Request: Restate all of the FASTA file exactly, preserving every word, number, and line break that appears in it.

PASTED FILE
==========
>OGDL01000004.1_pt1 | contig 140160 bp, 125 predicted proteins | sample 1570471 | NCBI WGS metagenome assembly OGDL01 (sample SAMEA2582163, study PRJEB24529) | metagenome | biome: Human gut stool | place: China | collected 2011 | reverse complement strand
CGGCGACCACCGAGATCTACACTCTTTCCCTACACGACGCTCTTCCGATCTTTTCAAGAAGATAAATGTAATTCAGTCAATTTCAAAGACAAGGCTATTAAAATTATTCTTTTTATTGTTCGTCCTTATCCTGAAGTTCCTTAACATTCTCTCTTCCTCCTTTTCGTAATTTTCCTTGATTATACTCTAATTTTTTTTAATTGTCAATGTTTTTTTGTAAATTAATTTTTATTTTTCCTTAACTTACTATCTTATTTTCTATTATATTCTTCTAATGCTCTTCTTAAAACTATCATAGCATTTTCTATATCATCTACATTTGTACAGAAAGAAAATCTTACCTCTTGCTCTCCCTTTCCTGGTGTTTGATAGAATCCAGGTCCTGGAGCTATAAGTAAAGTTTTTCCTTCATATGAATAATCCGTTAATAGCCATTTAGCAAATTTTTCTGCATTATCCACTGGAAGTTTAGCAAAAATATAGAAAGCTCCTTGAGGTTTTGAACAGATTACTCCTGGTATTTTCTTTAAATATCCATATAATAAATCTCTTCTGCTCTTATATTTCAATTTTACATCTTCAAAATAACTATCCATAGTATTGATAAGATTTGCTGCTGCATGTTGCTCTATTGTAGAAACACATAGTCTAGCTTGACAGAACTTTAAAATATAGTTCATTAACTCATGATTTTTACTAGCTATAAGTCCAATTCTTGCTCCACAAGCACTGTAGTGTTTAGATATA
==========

>OGDL01000004.1_pt1 | contig 140160 bp, 125 predicted proteins | sample 1570471 | NCBI WGS metagenome assembly OGDL01 (sample SAMEA2582163, study PRJEB24529) | metagenome | biome: Human gut stool | place: China | collected 2011 | reverse complement strand
CGGCGACCACCGAGATCTACACTCTTTCCCTACACGACGCTCTTCCGATCTTTTCAAGAAGATAAATGTAATTCAGTCAATTTCAAAGACAAGGCTATTAAAATTATTCTTTTTATTGTTCGTCCTTATCCTGAAGTTCCTTAACATTCTCTCTTCCTCCTTTTCGTAATTTTCCTTGATTATACTCTAATTTTTTTTAATTGTCAATGTTTTTTTGTAAATTAATTTTTATTTTTCCTTAACTTACTATCTTATTTTCTATTATATTCTTCTAATGCTCTTCTTAAAACTATCATAGCATTTTCTATATCATCTACATTTGTACAGAAAGAAAATCTTACCTCTTGCTCTCCCTTTCCTGGTGTTTGATAGAATCCAGGTCCTGGAGCTATAAGTAAAGTTTTTCCTTCATATGAATAATCCGTTAATAGCCATTTAGCAAATTTTTCTGCATTATCCACTGGAAGTTTAGCAAAAATATAGAAAGCTCCTTGAGGTTTTGAACAGATTACTCCTGGTATTTTCTTTAAATATCCATATAATAAATCTCTTCTGCTCTTATATTTCAATTTTACATCTTCAAAATAACTATCCATAGTATTGATAAGATTTGCTGCTGCATGTTGCTCTATTGTAGAAACACATAGTCTAGCTTGACAGAACTTTAAAATATAGTTCATTAACTCATGATTTTTACTAGCTATAAGTCCAATTCTTGCTCCACAAGCACTGTAGTGTTTAGATATA